Nuclear fusion from explosions of femtosecond laser-heated deuterium clusters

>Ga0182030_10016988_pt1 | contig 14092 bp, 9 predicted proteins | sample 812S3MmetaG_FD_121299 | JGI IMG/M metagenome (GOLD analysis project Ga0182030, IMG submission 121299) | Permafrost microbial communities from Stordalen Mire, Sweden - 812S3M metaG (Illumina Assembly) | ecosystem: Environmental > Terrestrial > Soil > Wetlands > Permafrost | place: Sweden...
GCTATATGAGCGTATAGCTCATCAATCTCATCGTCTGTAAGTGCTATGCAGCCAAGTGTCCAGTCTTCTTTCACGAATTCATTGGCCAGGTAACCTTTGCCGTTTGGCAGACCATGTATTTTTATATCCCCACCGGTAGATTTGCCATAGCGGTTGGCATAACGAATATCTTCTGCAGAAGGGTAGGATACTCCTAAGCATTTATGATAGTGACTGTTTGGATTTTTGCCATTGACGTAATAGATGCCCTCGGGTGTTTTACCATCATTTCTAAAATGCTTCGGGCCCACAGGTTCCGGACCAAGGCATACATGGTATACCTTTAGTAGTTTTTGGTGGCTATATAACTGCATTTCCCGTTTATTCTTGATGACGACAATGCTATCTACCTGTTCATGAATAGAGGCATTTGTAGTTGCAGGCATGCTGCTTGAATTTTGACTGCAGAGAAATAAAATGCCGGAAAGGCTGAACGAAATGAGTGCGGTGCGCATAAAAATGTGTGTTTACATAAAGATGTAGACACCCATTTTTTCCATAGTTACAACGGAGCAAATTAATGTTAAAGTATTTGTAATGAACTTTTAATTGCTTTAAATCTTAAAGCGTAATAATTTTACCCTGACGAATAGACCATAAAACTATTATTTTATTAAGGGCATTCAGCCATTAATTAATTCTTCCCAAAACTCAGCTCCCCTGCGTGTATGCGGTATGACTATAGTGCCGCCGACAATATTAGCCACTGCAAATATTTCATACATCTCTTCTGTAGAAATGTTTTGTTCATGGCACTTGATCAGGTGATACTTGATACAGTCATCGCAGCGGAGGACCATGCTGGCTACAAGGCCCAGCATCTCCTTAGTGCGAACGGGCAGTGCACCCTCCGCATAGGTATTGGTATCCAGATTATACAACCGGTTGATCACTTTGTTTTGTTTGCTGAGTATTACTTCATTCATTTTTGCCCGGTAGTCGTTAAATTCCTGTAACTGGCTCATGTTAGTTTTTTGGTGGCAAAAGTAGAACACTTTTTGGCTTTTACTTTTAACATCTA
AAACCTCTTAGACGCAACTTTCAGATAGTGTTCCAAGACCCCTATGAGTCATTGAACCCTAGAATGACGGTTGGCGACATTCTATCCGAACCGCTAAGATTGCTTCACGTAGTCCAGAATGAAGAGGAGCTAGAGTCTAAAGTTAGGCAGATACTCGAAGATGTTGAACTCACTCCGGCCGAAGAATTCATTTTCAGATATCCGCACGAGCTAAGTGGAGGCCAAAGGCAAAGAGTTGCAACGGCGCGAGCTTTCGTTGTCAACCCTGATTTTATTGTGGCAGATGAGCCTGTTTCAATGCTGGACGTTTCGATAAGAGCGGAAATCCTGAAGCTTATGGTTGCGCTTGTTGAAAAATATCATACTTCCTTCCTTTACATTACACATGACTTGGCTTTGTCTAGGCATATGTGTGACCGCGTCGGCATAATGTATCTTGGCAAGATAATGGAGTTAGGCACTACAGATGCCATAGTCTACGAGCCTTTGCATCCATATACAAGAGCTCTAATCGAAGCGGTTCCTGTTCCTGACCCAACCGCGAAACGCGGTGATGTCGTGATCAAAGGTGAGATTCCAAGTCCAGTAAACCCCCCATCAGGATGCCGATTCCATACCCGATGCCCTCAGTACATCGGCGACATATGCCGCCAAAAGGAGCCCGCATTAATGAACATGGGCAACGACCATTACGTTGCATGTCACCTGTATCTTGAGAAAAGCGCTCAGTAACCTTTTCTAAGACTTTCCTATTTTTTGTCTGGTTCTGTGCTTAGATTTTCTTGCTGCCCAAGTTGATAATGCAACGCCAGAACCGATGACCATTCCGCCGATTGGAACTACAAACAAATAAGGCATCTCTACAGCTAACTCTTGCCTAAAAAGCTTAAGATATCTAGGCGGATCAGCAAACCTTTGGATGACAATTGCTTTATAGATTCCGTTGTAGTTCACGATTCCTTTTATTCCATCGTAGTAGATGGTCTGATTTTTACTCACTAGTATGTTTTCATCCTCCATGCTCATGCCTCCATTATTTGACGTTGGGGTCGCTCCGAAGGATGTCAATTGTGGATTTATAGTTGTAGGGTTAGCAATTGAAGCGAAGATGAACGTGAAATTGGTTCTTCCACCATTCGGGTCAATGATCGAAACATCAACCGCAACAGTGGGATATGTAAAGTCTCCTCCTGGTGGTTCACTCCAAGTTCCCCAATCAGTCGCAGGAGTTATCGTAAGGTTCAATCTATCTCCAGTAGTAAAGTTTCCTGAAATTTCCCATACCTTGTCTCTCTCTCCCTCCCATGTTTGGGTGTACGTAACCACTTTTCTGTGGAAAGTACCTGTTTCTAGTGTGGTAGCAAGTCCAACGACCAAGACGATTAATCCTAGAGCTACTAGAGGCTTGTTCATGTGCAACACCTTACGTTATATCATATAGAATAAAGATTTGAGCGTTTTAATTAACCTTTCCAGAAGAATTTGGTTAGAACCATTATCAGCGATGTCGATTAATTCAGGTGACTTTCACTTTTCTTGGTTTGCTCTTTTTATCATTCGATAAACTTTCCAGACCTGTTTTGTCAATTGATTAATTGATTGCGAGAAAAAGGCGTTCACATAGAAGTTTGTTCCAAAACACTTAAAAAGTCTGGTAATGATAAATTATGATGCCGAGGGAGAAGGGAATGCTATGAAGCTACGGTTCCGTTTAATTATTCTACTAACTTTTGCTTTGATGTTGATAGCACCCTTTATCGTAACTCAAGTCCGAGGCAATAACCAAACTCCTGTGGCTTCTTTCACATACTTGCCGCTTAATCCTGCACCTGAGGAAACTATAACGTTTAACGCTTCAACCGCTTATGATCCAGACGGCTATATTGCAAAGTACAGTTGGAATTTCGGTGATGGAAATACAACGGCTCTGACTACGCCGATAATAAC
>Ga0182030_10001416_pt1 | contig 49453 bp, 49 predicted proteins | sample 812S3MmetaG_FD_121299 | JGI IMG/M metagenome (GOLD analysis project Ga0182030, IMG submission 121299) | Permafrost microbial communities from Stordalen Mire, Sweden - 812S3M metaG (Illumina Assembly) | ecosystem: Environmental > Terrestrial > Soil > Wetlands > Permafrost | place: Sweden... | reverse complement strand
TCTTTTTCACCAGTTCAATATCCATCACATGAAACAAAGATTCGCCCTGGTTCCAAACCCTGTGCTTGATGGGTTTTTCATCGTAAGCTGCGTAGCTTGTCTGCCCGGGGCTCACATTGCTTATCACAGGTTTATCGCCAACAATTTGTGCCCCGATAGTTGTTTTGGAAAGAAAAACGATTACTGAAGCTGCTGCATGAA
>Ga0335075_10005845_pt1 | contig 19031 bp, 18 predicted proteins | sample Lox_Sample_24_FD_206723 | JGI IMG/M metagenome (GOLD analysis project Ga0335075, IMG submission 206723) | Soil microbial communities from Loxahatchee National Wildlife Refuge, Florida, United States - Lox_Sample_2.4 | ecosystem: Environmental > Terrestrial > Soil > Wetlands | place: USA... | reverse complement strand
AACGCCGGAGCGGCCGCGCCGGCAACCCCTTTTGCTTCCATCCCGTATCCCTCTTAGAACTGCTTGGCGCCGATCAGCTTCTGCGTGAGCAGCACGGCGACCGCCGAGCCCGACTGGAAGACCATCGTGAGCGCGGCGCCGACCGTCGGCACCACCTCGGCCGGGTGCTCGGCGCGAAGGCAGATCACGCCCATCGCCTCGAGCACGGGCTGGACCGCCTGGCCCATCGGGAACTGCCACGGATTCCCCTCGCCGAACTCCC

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As a form of matter intermediate between molecules and bulk solids, atomic clusters have been much studied [1].Light-induced processes in clusters can lead to photo-fragmentation [2,3] and Coulombic fission [4], producing atom and ion fragments with a few electronvolts (eV) of energy. However, recent studies of the photoionization of atomic clusters with high intensity (>1016 W cm-2) femtosecond laser pulses have shown that these interactions can be far more energetic [5-13] -excitation of large atomic clusters can produce a superheated microplasma that ejects ions with kinetic energies up to 1 MeV [10]. This phenomenon suggests that through irradiation of deuterium clusters, it would be possible to create plasmas with sufficient average ion energy for substantial nuclear fusion. Here we report the observation of nuclear fusion from the explosions of deuterium clusters heated with a compact, high-repetition-rate table-top laser. We achieve an efficiency of about 105 fusion neutrons per joule of incident laser energy, which approaches the efficiency of large-scale laser-driven fusion experiments. Our results should facilitate a range of fusion experiments using small-scale lasers, and may ultimately lead to the development of a table-top neutron source, which could potentially find wide application in materials studies.

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